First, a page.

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Intercultural Distinctions of Small Talk


"He [the French] likes to show his wit and does not hesitate to sacrifice a part of the truth for a witty remark." - I. Kant, Critique of Judgment followed by observations on the sentiment of the beautiful and the sublime.



Small talk is always an opportunity for success. When two people meet and enter into their first verbal contact, they usually quickly determine how interesting their counterpart is, and decide if they want to continue the conversation with them, to understand who this individual is.


If it's in the hospitality industry, conclusions are drawn about the whole institution, not just about the single employee who maintained the conversation with the customer.

Already in a short exchange of two or three sentences, everything usually becomes clear: whether one likes or dislikes the voice, manners, accent of the interlocutor, what he says and how. Do we like what is expressed by his body or his hands? Consequently, very different people, in fact, after exchanging a few trivialities, can easily make a psychological portrait of each other. So, yes, for a negotiator, small talk is a chance for success, a chance that his opposite number will have an adequate opinion of him, an opinion that the negotiator needs.

Indeed, it is difficult to predict when and with whom a brief unplanned communication will occur, but more often than not, it is not "the queen or king of England," so we must go beyond the classical limits. For what? To strengthen ties, win the sympathy of clients and partners, make new acquaintances and maintain old ones, and, after all, fill someone with good deeds, without doing it on purpose, to help (it happens, doesn't it?); to be known as a good conversationalist, because for a good conversationalist, as is known, all doors open and a good conversationalist is sure to be invited again.


There can be two tasks on this path: to start the conversation and to maintain it.

Psychologists assure that for an extrovert, small talk is not a problem or something that causes a feeling of discomfort or difficulty. And if an introvert and an extrovert meet, the latter will dominate, and the former will listen.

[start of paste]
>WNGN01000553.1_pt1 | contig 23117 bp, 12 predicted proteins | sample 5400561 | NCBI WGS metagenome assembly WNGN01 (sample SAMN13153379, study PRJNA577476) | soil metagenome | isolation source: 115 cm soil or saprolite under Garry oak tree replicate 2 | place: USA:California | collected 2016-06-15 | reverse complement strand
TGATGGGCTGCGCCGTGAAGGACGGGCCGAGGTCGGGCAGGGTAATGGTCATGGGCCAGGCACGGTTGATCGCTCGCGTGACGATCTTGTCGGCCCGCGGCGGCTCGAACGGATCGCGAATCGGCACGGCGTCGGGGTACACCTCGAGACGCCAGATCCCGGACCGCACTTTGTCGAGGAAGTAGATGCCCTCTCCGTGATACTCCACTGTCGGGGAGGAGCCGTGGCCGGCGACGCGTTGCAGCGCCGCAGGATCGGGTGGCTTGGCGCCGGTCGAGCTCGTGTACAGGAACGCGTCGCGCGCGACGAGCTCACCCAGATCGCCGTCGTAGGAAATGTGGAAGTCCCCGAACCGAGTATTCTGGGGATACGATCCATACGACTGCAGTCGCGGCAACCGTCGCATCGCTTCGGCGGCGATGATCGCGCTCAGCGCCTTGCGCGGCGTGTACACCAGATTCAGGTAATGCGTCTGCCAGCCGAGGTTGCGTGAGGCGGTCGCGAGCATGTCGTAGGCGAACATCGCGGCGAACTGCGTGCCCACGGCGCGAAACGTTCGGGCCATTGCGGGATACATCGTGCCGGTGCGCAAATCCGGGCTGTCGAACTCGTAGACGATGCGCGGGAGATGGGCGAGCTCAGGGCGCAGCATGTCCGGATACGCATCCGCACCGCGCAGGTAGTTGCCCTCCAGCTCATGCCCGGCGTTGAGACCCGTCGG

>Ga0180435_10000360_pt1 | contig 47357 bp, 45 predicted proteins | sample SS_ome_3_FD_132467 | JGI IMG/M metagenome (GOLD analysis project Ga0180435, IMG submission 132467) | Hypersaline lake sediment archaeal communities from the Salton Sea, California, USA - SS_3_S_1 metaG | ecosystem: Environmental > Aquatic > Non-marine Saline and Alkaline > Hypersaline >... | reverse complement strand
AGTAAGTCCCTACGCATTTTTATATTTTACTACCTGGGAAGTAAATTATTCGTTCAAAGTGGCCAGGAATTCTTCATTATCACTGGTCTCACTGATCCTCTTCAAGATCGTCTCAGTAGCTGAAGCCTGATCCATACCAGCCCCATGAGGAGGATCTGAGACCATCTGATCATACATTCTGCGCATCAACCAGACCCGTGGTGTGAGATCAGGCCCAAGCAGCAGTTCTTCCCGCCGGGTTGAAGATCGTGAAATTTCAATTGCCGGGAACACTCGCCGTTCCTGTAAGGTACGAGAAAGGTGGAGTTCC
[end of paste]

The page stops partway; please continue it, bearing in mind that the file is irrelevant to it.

But, dear psychologists, this will not be small talk. Because small talk, like a game of ping-pong, has nothing to do with a monologue.


In England, small talk is primarily designed to tell our interlocutor, discreetly and in a relaxed atmosphere, who we are. INDIRECTLY, PLEASE NOTE.

For example, at a prestigious university, there is a certain diction that a student appropriates during the teaching period. People who studied at Eton will always recognize each other, even if they forget to wear their university tie. Just open your mouth and say a few words.

Basically, in England, small talk allows people who do not know each other to understand the level of education of their interlocutor and to see which social class they belong to. Because in England it is the class system that is dominant. It was Nancy Mitford who explained several decades ago how one can definitively determine one's social class membership. She wrote a book about language.

So, yes, small talk in England is really about two casually thrown sentences about the weather; they don't even need other topics.

In short, two sentences – and you can understand everything. The diction, the facial expression, the emotional side during the speech will say something very important about the one who spoke.



All these « tournures à l’anglaise » are devoid of meaning when we talk about Italy. In Italy, small talk can start at any time and has no goal.

Just a week after the lockdown related to the coronavirus and the opening of borders in May 2020, we had dinner in a restaurant in Venice. People occupying neighboring tables started talking to each other within the first minutes after taking their seats. They said it was great to return to restaurants, they appreciated the wine choice, they shared how they were doing. "Well, finally! It's great!" Their discussion was as lively as we had a great desire to join in.

Such relaxed small talk has no semantic load in Italy. It can be started with a waiter, or a host who escorts you to the table, with anyone. Here comes a third group of Italians entering and saying hello to all of us – all who are seated in the room.

Italian small talk is 100% of the time that an Italian spends outside the home. He enters into comprehensible communication with the world.

You have to forget all the good English manners when you are on the blessed soil of Italy. In fact, "when in Rome, do as the Romans do" is a well-known English proverb since 1530. The English understood everything correctly.



France... Let's say a French person discusses the weather when they are not interested. This is because, from a young age in school, they are familiar with the major works of Montaigne, Pascal, Descartes, La Rochefoucauld. It is not just during a year at university but from school that a French child is taught to think, philosophize, reason. This largely explains why the model of French speech is built on the basis that one must know how to wield speech like a sword.